The hidden tax on bank deposits is a gigantic rip off of middle class households who should be rewarded for saving rather than punished for them. The sheer inequity of it is astounding but never revealed to the mugs who are caught and mulcted by the system. We shall see how this burden of hidden taxes can be avoided by households by a number of strategies in an another article.

Categories: Uncategorized
  1. Rajnish Ahuja
    July 4, 2011 at 1:34 pm

    I simply love it when you talk about basics of economics.I get 100s of pieces on politics but much less on fundamental economics governing our life. So I would rather have you writing on this:-)

    I argue with people around me almost on daily basis who support all kind of subsidies and cry foul with petrol prices.(even if these increases are fractions of price increases in INTL markets). For example, I got this question again
    “High petrol price will drive up the cost of daily usage items, then how can abolishing subsidies to oil products can be beneficial to poor?”.

    With my limited grasp on the subject, all I could manage was , that

    “At the least, the higher petrol price only affects the middle class or whoever choses to drive such vehicles or use oil products, but these subsidies cost every single individual in the form of higher taxes which may be direct or indirect , whether they chose(or not) to use petroleum products”.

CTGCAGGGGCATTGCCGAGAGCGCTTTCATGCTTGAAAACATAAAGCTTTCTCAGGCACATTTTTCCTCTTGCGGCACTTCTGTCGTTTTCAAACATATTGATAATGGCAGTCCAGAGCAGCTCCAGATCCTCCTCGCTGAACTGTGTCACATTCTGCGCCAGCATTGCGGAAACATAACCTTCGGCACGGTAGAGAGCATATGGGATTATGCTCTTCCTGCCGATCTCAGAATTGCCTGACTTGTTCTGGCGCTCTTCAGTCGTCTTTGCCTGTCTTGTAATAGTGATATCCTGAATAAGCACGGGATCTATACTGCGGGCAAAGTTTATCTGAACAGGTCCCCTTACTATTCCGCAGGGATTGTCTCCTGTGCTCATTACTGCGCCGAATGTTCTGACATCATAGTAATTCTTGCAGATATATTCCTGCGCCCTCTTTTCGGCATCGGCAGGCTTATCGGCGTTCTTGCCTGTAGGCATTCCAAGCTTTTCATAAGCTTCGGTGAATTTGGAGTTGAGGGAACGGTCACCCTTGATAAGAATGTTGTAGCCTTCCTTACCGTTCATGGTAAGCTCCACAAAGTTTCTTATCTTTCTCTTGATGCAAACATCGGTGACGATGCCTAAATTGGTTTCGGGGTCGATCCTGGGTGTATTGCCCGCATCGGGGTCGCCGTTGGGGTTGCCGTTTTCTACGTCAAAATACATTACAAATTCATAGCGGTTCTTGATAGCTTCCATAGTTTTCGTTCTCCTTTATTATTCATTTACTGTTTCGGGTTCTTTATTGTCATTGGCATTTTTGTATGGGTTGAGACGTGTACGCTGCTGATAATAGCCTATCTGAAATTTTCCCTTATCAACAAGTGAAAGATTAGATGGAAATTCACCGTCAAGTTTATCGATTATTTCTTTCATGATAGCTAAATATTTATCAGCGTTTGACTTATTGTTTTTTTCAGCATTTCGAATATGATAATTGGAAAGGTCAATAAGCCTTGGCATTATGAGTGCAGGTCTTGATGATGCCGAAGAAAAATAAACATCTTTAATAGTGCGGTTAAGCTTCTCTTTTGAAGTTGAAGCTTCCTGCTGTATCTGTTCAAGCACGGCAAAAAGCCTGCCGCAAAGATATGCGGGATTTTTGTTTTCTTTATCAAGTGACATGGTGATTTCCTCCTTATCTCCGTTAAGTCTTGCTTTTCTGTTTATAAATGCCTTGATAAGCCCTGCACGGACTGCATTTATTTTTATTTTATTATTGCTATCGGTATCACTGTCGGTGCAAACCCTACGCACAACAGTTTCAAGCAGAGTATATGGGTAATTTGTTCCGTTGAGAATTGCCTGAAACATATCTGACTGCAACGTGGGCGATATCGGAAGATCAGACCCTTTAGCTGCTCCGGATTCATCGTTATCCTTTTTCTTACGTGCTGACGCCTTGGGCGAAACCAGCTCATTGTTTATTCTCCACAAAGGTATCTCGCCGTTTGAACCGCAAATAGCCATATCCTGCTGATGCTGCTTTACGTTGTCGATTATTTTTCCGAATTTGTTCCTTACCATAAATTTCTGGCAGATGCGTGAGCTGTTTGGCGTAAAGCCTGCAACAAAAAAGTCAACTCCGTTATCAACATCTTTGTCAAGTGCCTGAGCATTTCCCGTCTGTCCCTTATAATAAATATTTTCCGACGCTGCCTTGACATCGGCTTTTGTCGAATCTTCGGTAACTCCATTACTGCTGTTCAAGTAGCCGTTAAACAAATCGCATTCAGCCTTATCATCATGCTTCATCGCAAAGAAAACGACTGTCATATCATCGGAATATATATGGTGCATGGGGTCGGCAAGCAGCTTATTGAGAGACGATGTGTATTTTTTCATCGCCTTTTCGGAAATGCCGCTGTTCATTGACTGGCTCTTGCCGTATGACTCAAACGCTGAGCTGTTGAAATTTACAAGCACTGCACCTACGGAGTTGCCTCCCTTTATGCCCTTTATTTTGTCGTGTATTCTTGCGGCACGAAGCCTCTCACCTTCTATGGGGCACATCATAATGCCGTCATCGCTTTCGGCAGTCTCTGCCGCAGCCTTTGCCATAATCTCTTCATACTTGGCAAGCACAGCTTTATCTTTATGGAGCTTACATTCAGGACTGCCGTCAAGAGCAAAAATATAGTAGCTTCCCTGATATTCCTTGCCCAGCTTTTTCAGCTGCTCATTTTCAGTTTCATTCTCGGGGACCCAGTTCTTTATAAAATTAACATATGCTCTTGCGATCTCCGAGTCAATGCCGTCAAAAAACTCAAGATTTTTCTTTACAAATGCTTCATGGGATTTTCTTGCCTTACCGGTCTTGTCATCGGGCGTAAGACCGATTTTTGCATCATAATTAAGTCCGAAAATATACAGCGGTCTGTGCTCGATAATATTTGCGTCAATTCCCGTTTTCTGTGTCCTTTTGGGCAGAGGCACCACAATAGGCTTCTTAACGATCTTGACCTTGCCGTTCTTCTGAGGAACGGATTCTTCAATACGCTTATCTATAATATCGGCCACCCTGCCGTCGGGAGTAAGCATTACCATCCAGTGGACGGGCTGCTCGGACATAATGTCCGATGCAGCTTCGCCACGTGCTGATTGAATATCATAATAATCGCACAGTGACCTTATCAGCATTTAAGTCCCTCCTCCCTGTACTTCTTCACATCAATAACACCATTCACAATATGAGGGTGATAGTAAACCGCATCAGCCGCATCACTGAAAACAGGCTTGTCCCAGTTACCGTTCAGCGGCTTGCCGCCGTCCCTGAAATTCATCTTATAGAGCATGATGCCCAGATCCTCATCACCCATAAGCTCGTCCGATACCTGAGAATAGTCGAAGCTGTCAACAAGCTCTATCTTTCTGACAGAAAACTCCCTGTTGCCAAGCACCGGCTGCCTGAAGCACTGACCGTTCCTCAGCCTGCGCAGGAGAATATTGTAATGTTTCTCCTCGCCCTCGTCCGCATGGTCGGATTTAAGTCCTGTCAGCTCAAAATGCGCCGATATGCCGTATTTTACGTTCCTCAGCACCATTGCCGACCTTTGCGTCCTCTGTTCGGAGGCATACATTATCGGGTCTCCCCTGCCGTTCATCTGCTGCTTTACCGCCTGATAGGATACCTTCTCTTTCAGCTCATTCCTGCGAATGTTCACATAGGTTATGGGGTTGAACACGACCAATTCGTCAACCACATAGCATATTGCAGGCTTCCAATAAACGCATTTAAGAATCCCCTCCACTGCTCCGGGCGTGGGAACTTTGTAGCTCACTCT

You can elucidate it further ?

    PS: I would like to assume that you acceded to my request(last week) of writing on this subject .Thank you even if you did not :-).. btw, please link the second part of this also in the blog here.

  2. The Wabbster
    July 8, 2011 at 2:17 pm

    Well written. These things must be written about more often by more people.

  3. July 27, 2011 at 2:22 pm

    Sonali, I would request you to also elucidate super profits being earned by the Banks and astronomical salaries and perks by employess looking at the difference between cost of deposits and interest charged on loans.

  4. September 5, 2011 at 3:08 pm

    Are bank deposits ever inflation-adjusted? Is it at all practical?

  5. October 16, 2011 at 1:47 pm

    Great thought pls write more and more so that public will be aware.thanks

  1. No trackbacks yet.

Leave a Reply

Fill in your details below or click an icon to log in:

WordPress.com Logo

You are commenting using your WordPress.com account. Log Out / Change )

Twitter picture

You are commenting using your Twitter account. Log Out / Change )

Facebook photo

You are commenting using your Facebook account. Log Out / Change )

Google+ photo

You are commenting using your Google+ account. Log Out / Change )

Connecting to %s

%d bloggers like this: